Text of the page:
mskiesharn. . .hello, fellow clevelander! yes, this is very common to see this kind of behavior and attitude in stnas. stick to your guns and keep writing her up. you are in charge and responsible for those patients. she has to understand that. if you don't think that the other stnas aren't aware of her 1 hour lunch breaks, think again. there is more of a silent majority who is watching to see what you are going to do and what is going to happen to this stna that wants to blatantly defy the rules. your credibility and respect as a charge nurse have to be earned and this stna has just drawn the line with you. time for you to demonstrate your authority and power.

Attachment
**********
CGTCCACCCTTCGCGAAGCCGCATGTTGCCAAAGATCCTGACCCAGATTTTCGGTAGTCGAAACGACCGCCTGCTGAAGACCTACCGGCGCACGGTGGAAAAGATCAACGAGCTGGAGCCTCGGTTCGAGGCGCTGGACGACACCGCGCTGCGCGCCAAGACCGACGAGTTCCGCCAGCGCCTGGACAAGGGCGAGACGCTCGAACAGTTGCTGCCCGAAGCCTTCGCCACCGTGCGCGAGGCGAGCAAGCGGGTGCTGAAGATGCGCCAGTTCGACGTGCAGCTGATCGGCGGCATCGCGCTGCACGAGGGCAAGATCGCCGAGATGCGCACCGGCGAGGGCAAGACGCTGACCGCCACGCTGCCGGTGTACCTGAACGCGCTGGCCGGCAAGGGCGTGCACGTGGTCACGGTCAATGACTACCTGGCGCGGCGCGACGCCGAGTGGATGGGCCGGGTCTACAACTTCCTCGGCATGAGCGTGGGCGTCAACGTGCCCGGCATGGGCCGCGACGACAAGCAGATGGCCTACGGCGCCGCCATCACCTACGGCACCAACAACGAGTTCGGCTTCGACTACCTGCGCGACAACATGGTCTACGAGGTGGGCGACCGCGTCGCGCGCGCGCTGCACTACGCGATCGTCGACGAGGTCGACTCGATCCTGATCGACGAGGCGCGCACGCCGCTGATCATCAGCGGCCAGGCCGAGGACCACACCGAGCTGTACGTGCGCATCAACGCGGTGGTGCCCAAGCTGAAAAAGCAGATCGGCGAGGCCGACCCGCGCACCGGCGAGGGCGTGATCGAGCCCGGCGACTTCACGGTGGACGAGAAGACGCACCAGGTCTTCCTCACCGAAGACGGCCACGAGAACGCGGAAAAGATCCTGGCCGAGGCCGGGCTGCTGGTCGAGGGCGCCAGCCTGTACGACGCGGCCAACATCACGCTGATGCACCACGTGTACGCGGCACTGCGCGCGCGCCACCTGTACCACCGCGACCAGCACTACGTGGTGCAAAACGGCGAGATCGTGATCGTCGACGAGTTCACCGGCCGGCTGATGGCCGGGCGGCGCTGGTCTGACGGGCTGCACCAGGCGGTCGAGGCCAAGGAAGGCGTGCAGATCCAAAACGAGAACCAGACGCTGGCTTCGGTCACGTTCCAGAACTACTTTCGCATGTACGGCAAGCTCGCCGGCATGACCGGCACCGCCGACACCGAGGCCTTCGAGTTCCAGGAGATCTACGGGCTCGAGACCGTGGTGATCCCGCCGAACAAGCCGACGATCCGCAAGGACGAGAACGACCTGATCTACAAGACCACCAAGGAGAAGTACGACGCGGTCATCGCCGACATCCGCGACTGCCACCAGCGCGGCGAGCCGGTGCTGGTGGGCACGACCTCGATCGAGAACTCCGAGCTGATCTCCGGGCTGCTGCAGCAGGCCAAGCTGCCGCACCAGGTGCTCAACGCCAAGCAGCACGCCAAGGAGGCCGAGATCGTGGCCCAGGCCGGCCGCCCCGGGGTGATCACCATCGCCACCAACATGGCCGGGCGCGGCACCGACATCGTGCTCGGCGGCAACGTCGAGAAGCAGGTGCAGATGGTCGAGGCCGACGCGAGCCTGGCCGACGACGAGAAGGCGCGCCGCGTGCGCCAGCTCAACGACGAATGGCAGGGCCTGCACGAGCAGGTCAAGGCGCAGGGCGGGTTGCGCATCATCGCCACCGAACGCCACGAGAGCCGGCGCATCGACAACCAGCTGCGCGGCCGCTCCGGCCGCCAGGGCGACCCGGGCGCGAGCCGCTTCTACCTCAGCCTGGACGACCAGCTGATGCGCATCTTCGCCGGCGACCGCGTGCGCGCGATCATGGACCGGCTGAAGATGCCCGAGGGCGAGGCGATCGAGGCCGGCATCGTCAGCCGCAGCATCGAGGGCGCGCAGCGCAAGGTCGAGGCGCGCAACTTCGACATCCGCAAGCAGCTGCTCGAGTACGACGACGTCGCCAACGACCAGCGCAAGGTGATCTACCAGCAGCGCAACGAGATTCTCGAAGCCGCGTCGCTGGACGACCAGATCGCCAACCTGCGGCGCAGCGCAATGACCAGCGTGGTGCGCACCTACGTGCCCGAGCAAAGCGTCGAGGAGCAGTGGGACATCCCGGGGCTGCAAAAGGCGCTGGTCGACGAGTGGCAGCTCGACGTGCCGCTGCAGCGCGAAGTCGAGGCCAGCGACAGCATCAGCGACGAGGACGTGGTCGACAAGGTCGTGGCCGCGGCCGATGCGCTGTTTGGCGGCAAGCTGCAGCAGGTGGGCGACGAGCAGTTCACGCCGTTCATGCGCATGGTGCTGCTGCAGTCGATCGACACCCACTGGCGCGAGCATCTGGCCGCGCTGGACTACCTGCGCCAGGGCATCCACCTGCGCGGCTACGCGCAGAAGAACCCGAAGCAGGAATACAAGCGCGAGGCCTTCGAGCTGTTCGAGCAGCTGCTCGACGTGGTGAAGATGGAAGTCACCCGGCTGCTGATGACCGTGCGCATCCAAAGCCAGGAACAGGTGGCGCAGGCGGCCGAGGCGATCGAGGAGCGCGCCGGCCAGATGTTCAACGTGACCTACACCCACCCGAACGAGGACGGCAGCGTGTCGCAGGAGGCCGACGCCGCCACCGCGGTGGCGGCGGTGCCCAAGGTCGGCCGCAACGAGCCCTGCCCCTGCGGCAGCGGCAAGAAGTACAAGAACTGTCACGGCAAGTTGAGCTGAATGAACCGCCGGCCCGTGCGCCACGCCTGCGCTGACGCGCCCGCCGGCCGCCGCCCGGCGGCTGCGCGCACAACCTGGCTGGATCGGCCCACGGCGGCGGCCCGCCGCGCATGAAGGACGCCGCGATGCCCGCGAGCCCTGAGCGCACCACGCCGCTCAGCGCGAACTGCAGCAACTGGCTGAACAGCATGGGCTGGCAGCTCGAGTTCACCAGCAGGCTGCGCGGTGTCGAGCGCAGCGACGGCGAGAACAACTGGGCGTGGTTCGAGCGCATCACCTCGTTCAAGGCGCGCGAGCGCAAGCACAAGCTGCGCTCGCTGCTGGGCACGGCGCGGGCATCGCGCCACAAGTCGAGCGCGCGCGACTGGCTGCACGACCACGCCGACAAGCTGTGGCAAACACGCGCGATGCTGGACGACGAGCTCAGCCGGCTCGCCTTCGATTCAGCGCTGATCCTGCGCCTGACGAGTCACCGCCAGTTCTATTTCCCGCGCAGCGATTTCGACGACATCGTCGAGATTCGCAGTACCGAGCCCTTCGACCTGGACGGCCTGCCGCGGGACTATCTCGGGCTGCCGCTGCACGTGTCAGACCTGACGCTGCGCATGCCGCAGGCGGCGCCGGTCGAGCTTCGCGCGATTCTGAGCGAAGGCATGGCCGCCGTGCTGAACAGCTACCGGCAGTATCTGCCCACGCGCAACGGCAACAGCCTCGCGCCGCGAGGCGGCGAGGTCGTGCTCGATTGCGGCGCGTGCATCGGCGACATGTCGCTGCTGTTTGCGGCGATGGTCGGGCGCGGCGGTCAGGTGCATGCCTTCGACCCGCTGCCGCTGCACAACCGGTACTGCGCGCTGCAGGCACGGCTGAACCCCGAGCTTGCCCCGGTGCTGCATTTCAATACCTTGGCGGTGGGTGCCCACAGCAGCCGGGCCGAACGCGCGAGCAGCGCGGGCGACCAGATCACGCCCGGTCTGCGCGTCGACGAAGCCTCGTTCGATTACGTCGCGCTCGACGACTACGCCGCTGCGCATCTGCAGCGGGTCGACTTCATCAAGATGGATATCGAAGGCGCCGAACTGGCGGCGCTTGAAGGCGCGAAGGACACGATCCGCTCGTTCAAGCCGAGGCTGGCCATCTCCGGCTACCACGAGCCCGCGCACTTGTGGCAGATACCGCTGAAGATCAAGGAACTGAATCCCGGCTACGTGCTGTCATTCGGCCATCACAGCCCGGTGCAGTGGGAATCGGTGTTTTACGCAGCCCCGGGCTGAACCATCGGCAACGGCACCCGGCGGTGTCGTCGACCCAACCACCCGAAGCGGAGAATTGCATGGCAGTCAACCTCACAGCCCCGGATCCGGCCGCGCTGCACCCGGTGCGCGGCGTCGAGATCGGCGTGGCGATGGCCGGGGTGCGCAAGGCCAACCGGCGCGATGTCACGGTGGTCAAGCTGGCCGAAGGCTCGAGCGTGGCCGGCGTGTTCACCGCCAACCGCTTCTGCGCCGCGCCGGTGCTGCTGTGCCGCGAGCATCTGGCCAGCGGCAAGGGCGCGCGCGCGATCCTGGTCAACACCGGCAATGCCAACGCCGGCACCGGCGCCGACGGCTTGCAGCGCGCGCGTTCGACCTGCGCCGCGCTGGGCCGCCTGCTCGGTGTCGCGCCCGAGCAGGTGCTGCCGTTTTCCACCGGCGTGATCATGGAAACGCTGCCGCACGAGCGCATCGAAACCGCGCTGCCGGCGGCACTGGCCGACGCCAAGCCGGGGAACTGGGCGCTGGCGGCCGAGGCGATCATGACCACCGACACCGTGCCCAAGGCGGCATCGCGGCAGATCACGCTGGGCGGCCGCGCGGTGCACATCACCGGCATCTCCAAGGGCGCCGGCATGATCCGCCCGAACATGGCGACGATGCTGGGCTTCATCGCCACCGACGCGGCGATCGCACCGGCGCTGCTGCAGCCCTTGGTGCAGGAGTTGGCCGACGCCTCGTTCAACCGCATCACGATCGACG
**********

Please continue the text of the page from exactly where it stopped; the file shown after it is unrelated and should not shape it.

i've worked in ltc off and on over the years in addition to acute hospital work and i will tell you that i really learned more about dealing with attitude and discipline in ltcs with the cnas. many acted like brats and children. not good for them because i was a brat and snotty teenager myself, so i know a lot of the tricks. some children act better than the cnas in ltc. after you go through the aggravation of having to seriously deal with a few like this one you've described, the rest of the stnas will respect you and do what they are supposed to do. the problem will be that you will probably have to really run after and follow this idiot closely (the proper term is "closely supervise" her) until she finally comes around, quits or gets fired after you've written her up enough. write her up for everything she does outside the scope of her job and for every facility rule she breaks including not clocking out or reporting when she is taking a break. i would, in particular, remind her at the beginning of every shift that she is to notify you when she takes her breaks and that she is to clock out. that nails her when she goes ahead and doesn't do it and makes your write up of her even stronger as to her insubordination. she might try staying out a long time and "forgetting" to clock back in. refuse to initial her time card if she pulls that one on you because you can't verify the actual time she returned. let the don deal with that--never hurts to pass the buck and let the boss take care of some problems. chances are, however, that she won't be fired if she's worked there a long time. still, take the time to document and write her up. you never know that a brave new don might come into the place and decide after reviewing all the write ups that she's just not worth all the trouble anymore. also, if she makes a big boo-boo with another charge nurse of a similar nature to messing around with the enteral pumps who also writes her up, it may be enough to get her otd (out the door). one of the biggest problems ltcs have with not being able to fire people is that they all know who the bad workers are, but no one takes the time to document their bad doing. then, when a really bad incident occurs, there is nothing else documented to back up the one bad incident and the administration's hands are tied and they cannot terminate the person. there are also state unemployment laws that administration has to deal with that most charge nurses are not aware of. there are a good many cnas who will go right to the state unemployment office and file for benefits if they are fired and a facility will have to pay the state for any unemployment benefits paid out to a person that is fired without following their own written disciplinary policies! with any luck she's more likely to request to be moved to another unit where she won't have to work with you any more. to me, that's a win for my team. with some more luck another charge nurse with some balls will also write her up and this stna will be intimidated enough to realize she needs to leave and move on to become some other facility's problem. ha! ha!